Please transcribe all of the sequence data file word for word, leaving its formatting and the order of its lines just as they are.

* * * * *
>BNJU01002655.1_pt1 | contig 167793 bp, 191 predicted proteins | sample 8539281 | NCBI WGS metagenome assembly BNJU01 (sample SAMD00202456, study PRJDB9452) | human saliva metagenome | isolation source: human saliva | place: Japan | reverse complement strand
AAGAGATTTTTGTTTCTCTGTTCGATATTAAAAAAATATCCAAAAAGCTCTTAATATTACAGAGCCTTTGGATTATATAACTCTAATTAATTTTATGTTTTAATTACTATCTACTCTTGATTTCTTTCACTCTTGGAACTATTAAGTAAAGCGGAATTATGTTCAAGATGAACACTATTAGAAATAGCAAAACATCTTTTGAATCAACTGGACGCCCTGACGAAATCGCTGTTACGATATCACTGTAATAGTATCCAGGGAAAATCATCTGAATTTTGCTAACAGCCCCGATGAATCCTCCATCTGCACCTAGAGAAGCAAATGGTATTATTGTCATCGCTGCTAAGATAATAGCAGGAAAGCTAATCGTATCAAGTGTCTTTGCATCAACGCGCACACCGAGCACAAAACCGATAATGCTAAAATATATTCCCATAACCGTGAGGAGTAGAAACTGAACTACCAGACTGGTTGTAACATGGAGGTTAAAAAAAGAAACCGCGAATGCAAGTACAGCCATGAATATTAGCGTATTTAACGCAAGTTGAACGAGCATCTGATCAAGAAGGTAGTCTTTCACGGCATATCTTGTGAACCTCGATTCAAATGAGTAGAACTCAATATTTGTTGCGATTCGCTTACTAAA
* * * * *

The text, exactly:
>BNJU01002655.1_pt1 | contig 167793 bp, 191 predicted proteins | sample 8539281 | NCBI WGS metagenome assembly BNJU01 (sample SAMD00202456, study PRJDB9452) | human saliva metagenome | isolation source: human saliva | place: Japan | reverse complement strand
AAGAGATTTTTGTTTCTCTGTTCGATATTAAAAAAATATCCAAAAAGCTCTTAATATTACAGAGCCTTTGGATTATATAACTCTAATTAATTTTATGTTTTAATTACTATCTACTCTTGATTTCTTTCACTCTTGGAACTATTAAGTAAAGCGGAATTATGTTCAAGATGAACACTATTAGAAATAGCAAAACATCTTTTGAATCAACTGGACGCCCTGACGAAATCGCTGTTACGATATCACTGTAATAGTATCCAGGGAAAATCATCTGAATTTTGCTAACAGCCCCGATGAATCCTCCATCTGCACCTAGAGAAGCAAATGGTATTATTGTCATCGCTGCTAAGATAATAGCAGGAAAGCTAATCGTATCAAGTGTCTTTGCATCAACGCGCACACCGAGCACAAAACCGATAATGCTAAAATATATTCCCATAACCGTGAGGAGTAGAAACTGAACTACCAGACTGGTTGTAACATGGAGGTTAAAAAAAGAAACCGCGAATGCAAGTACAGCCATGAATATTAGCGTATTTAACGCAAGTTGAACGAGCATCTGATCAAGAAGGTAGTCTTTCACGGCATATCTTGTGAACCTCGATTCAAATGAGTAGAACTCAATATTTGTTGCGATTCGCTTACTAAA